For five years now, my now ex-husband and now retired law enforcement officer has stalked and terrorized me.
It is bad enough to be abused by a batterer without power and influence, but when an officer is involved, with a broad sphere of influence, the battles for survival become even more fierce.
Even worse yet, is when the officer decides to stalk unrelentingly and the system takes no action.Most police officers who are batterers use aspects of their position to gain undue advantage.
In the cases of Officer-Involved Domestic Violence (OIDV) it is apparent that whatever the officer's training, expertise, fascination and specialized equipment is, is what is used against his victim. With OIDV being estimated as high as 40% among law enforcement families, there is a huge number of women in our nation who need help because they have no safe place to even report the violence. The issues surrounding escaping, divorcing, and struggling to survive are unique, unlike other domestic violence.The police officer knows where the shelters are, he can easily have other officers follow his wife or girlfriend, and he knows the "boys in blue" will cover for him. Often the victim is blamed, evidence planted, coercion transpires, death threats are made, the victim is told to recant and the fear factor flies off the charts.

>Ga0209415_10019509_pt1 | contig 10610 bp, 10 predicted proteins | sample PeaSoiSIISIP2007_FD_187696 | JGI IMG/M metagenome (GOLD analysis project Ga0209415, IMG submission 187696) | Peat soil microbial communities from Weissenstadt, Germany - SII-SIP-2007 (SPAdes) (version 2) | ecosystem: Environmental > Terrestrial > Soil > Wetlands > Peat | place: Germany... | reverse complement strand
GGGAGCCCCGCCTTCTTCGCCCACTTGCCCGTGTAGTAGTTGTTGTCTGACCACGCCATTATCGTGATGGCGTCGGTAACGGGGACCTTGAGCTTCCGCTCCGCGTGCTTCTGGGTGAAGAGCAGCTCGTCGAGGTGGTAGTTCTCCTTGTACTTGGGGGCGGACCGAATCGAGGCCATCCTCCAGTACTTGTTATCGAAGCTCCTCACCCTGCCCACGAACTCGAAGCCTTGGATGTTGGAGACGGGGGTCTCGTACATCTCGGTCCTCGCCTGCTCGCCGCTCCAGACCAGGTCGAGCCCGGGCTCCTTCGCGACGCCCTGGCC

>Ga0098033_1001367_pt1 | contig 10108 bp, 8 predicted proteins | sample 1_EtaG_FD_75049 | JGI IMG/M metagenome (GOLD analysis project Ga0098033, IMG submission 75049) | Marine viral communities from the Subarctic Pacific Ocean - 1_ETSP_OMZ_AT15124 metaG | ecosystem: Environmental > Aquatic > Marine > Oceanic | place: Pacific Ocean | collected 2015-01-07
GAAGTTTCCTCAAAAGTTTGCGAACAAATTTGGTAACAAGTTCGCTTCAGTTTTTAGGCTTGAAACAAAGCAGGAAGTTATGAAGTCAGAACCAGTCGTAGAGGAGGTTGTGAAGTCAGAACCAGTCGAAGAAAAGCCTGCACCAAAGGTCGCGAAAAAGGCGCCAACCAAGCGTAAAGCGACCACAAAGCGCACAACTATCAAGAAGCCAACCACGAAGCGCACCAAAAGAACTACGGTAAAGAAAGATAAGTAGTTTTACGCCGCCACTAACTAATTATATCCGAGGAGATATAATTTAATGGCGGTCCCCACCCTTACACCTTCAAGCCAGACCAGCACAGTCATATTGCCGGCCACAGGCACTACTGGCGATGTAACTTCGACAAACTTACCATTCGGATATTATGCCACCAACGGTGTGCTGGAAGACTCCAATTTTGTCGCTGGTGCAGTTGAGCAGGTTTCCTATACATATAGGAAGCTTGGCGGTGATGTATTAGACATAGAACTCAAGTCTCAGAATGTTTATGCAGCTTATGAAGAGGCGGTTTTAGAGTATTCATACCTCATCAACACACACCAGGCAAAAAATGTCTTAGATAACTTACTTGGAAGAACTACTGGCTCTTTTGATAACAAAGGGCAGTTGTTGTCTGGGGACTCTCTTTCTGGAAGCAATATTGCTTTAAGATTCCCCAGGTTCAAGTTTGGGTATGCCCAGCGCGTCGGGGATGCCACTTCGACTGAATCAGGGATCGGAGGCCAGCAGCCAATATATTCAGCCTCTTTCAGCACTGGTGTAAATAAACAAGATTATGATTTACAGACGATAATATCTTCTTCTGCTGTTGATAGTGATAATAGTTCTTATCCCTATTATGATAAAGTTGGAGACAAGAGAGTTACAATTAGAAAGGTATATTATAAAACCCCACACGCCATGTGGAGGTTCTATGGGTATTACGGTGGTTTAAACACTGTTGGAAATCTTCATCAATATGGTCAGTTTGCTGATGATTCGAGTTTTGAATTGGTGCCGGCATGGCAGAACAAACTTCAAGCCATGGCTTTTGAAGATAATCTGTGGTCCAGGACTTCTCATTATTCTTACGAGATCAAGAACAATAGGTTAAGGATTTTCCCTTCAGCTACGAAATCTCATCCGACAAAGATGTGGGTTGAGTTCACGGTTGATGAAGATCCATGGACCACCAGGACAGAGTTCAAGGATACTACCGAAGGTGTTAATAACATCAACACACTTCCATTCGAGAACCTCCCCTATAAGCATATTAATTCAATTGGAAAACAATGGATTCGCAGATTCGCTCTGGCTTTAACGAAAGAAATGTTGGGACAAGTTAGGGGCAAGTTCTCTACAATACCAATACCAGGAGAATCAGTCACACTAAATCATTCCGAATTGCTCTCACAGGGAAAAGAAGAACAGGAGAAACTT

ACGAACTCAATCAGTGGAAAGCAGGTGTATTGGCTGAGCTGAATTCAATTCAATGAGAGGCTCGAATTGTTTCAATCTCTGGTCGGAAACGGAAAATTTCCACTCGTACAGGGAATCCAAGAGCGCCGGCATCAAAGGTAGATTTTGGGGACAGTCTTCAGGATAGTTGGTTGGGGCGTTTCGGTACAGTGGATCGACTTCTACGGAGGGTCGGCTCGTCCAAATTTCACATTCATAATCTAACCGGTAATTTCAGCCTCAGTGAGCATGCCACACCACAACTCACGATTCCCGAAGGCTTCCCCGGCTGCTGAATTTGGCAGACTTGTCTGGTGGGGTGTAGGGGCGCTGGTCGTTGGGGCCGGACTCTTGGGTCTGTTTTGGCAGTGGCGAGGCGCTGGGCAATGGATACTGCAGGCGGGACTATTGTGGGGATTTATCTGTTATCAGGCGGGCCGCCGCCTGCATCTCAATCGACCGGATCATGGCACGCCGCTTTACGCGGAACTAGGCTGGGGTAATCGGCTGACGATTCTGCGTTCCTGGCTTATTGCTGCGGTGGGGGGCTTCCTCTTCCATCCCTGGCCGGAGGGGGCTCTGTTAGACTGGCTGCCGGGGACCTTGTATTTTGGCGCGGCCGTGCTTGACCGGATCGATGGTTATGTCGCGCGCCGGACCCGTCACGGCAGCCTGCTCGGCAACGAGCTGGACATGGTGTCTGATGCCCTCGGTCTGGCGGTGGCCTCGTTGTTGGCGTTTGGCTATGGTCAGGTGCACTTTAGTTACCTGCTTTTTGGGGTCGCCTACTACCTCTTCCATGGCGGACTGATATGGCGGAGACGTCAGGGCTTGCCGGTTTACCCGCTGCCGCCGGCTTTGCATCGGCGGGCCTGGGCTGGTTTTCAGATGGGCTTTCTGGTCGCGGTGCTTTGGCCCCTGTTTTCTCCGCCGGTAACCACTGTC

I know, because I have lived it. I believe my cop-stalker has used all his training, his power and influence and his city-issued police equipment to perpetrate crimes against me and to get away with all but murder!
To hear more, this courageous woman, Susan Rhoades will be on Justice Interrupted Crime Radio, October, 14, 2008
Time: 8 PM PST/10 PM CEN/11 EST
CALL IN: 914: 338-0663
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